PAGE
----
Archive for August, 2016

Maine Bed and Breakfast Is Being Given Away In Contest!

August 23rd, 2016 by Mariah

Calling all dreamers, writers and entrepreneurs. Want to build a new life sparked by creativity and fueled by a burning desire to be your own boss? Imagine what you can do. Imagine who you can become, if you take that leap of faith.

“The opportunity of a lifetime is only achieved…..if you act within the lifetime of the opportunity.”

 

FreedomHouse

 

WELCOME TO FREEDOM HOUSE B and B ESSAY CONTEST.

A modest entry fee of $150.00 (US Funds) and an Essay of 200 words or less can win you this beautiful farmhouse style bed and breakfast located in the center of Dover-Foxcroft, ME, walking distance to shops, theater, restaurants, banks, courthouse and many more. Just think you can fulfill a dream for the cost of a nights stay in a beautiful bed and breakfast. Simply click on the ENTRY, adhere to the RULES, download and away you go.

A little history about the innkeepers.

Empty nesters Dennis & Chris Aplanalp originally from the West Coast, have owned and operated Freedom House B and B for nearly 13 years. They purchased this 1880’s farmhouse in Dover-Foxcroft, Maine wanting to own and operate a Bed and Breakfast. After a year and a half of renovations they opened for business. Owning a bed and breakfast was everything they dreamed it would be and MORE! In its 13 years, Freedom House B and B is well established with a strong following of guests. After the birth of their ninth grandchild, Chris and Dennis are wanting to spend more quality time with their children and grandchildren and have decided to retire. This essay contest is a unique way to share a dream of theirs with someone else. Freedom House B and B has become “the place to stay” in the area.

VISIT THE OFFICIAL CONTEST WEBSITE HERE!

Rugged, remote, otherworldly Utah

August 10th, 2016 by Mariah

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CNN - Sure, you can go on a week’s safari in Africa or spend seven days cycling in New Zealand, but one of the world’s most spectacular spots is closer than you think.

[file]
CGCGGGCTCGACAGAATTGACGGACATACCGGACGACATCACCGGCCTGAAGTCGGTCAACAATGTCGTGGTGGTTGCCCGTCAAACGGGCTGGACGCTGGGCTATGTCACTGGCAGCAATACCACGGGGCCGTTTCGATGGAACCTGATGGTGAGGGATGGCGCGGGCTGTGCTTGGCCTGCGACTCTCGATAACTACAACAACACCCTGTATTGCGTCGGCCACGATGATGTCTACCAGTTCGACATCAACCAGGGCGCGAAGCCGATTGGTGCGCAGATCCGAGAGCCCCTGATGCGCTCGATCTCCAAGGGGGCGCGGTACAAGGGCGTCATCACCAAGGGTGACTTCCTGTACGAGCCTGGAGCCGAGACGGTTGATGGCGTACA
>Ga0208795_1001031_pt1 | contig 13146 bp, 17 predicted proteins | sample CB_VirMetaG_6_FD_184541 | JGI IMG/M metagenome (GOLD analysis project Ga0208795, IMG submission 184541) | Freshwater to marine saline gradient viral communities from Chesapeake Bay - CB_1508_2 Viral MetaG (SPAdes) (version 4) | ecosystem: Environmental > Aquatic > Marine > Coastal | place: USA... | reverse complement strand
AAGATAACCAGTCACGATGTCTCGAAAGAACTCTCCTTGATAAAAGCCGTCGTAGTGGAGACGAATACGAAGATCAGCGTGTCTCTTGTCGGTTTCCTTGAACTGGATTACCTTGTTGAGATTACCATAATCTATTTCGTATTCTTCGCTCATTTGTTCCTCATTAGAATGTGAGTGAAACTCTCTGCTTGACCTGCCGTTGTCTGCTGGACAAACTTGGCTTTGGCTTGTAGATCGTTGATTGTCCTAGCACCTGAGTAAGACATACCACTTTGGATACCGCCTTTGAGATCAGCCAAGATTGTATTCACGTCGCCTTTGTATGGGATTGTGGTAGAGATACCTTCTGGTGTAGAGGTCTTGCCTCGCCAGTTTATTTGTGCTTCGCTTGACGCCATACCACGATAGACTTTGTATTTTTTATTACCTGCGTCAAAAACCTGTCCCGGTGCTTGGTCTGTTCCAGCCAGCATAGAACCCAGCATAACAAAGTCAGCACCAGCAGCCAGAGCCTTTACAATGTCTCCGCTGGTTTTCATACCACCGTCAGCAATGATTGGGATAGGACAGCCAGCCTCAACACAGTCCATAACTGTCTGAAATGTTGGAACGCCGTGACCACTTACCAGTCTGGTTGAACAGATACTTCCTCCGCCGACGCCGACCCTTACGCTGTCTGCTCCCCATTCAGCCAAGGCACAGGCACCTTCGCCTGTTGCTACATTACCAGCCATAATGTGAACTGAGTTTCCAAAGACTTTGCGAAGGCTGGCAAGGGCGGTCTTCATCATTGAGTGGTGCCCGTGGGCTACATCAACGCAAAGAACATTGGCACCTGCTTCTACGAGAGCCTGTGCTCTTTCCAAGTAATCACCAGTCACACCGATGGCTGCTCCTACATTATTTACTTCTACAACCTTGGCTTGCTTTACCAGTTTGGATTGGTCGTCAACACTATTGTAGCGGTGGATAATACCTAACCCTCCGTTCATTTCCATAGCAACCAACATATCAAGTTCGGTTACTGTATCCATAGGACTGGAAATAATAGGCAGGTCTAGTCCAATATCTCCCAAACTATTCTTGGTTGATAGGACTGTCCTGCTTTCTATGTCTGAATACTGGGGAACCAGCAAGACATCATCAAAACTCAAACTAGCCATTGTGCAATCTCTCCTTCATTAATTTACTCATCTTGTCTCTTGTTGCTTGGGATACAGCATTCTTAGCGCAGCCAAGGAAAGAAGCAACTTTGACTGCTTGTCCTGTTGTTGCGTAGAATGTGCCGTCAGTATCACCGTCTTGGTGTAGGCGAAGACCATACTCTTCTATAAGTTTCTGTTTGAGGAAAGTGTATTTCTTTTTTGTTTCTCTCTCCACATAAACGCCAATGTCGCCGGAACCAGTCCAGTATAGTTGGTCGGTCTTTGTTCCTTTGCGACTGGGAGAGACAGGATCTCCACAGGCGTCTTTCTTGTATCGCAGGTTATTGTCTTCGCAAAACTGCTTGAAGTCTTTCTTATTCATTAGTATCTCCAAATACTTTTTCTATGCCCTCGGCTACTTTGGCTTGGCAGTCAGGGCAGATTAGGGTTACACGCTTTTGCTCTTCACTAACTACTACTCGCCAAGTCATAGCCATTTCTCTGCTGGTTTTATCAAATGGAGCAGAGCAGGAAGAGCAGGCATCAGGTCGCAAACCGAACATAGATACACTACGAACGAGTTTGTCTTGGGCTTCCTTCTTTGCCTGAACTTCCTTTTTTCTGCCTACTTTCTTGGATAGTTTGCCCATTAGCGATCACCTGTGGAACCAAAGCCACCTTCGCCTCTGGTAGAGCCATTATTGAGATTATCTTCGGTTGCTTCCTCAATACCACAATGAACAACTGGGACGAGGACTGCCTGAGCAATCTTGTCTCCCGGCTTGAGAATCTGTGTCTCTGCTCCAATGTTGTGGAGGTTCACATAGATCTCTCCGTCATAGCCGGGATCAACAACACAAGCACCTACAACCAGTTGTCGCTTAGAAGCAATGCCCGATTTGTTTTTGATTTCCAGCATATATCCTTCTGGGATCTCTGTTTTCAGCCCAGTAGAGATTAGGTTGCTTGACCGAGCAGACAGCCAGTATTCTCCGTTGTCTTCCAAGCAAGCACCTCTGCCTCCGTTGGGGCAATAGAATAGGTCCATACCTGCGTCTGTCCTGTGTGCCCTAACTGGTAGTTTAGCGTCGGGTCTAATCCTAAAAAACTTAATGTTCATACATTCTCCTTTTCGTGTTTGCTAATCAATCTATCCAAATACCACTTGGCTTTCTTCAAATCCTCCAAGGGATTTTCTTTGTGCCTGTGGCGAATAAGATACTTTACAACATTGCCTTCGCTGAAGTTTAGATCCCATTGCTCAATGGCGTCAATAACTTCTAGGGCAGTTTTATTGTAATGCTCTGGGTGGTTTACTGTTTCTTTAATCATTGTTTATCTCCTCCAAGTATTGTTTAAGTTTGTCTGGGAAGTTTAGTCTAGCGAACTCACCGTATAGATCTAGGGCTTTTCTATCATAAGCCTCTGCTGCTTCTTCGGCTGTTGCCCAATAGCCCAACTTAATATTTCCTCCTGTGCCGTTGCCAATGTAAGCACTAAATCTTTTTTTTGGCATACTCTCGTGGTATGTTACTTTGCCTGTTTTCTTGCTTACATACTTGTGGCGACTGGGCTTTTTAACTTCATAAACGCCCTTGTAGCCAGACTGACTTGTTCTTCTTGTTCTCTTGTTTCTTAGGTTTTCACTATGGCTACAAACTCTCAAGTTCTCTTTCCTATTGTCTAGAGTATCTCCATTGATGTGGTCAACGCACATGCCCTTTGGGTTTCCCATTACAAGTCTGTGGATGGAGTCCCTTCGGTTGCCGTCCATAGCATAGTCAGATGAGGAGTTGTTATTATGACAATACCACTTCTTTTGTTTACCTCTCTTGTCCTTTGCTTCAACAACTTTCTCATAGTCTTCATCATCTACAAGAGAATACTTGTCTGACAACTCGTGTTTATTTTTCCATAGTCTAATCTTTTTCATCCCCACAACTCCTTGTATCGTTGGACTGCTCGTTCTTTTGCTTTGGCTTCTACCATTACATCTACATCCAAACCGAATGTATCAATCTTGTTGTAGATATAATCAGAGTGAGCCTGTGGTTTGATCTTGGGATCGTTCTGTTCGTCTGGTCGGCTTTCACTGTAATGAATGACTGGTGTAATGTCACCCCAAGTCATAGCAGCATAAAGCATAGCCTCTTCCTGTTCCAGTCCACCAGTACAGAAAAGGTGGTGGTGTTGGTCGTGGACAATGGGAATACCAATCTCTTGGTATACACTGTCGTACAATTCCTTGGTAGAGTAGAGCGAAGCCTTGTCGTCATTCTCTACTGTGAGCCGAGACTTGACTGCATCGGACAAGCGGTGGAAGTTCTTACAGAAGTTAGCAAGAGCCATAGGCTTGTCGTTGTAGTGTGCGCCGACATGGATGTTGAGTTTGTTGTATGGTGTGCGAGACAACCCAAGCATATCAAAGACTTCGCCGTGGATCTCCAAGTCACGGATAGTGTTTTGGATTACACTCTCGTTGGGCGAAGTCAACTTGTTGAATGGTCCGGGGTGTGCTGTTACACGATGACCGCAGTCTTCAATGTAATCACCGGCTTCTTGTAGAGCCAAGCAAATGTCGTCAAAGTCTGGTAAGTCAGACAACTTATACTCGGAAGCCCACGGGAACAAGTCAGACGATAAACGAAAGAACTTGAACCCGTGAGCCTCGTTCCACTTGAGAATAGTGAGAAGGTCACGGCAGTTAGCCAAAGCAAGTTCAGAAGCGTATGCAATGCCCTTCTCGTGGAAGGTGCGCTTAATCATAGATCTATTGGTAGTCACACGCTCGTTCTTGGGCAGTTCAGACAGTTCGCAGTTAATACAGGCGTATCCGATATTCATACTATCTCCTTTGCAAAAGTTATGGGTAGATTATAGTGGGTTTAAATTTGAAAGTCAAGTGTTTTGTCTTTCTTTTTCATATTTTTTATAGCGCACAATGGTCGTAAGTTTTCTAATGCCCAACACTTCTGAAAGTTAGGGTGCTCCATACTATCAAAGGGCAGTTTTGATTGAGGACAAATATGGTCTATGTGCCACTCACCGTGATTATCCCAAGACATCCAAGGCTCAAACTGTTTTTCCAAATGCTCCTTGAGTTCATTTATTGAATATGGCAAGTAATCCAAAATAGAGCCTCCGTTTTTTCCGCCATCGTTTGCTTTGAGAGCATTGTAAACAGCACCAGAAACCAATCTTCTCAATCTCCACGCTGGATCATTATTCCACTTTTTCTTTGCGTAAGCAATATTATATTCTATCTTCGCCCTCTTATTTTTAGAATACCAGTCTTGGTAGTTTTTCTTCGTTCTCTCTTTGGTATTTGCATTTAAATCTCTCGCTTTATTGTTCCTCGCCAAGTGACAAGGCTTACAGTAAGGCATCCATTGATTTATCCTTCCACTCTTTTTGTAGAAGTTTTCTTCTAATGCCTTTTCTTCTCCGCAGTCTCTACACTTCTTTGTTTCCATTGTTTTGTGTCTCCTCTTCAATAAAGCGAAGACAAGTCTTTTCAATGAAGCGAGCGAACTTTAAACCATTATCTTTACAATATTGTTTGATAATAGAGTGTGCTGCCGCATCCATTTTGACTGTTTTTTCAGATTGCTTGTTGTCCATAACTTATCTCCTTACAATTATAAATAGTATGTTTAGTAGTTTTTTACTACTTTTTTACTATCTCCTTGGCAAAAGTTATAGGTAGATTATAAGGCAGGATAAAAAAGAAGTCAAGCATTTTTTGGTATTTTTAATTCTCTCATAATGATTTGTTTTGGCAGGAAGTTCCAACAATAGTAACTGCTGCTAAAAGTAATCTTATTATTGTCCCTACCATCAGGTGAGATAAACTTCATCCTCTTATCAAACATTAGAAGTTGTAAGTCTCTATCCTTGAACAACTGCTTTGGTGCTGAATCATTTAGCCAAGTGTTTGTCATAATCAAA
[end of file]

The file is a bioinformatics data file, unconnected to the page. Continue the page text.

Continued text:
Frequently and unfairly overlooked, Utah is a “state of mind … sculpted by wind, water and time,” its tourism slogans tout.
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That apt description only hints at the natural force and geological artistry shaping southern Utah’s jaw-dropping national park landscapes.
Last year, the area’s five national park headliners — Zion, Bryce Canyon, Capitol Reef, Canyonlands and Arches — collectively drew about 7 million visitors from around the world.
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From ancient petroglyphs and shooting stars to hiking, kayaking, biking, backpacking, mule riding and river rafting, there’s no lack of intriguing pursuits in southern Utah.

Skiers tackle Colorado park’s highest peaks

August 10th, 2016 by Mariah

Rocky Mountain National Park, Colorado (CNN) - When wintertime hits rugged Rocky Mountain National Park in Colorado, roads close and fair-weather hikers and campers go home.

But for a couple of adventurous backcountry skiers, the adrenaline-filled fun is just beginning.
A year and a half ago, skiers Austin Porzak and Dan Sohner set out to ski and photograph the 50 highest peaks in Rocky Mountain National Park, an adventure they describe as surreal and religious. To be clear, we’re not talking resort skiing with convenient high-speed chairlifts zipping to the summits with long, groomed ski runs down.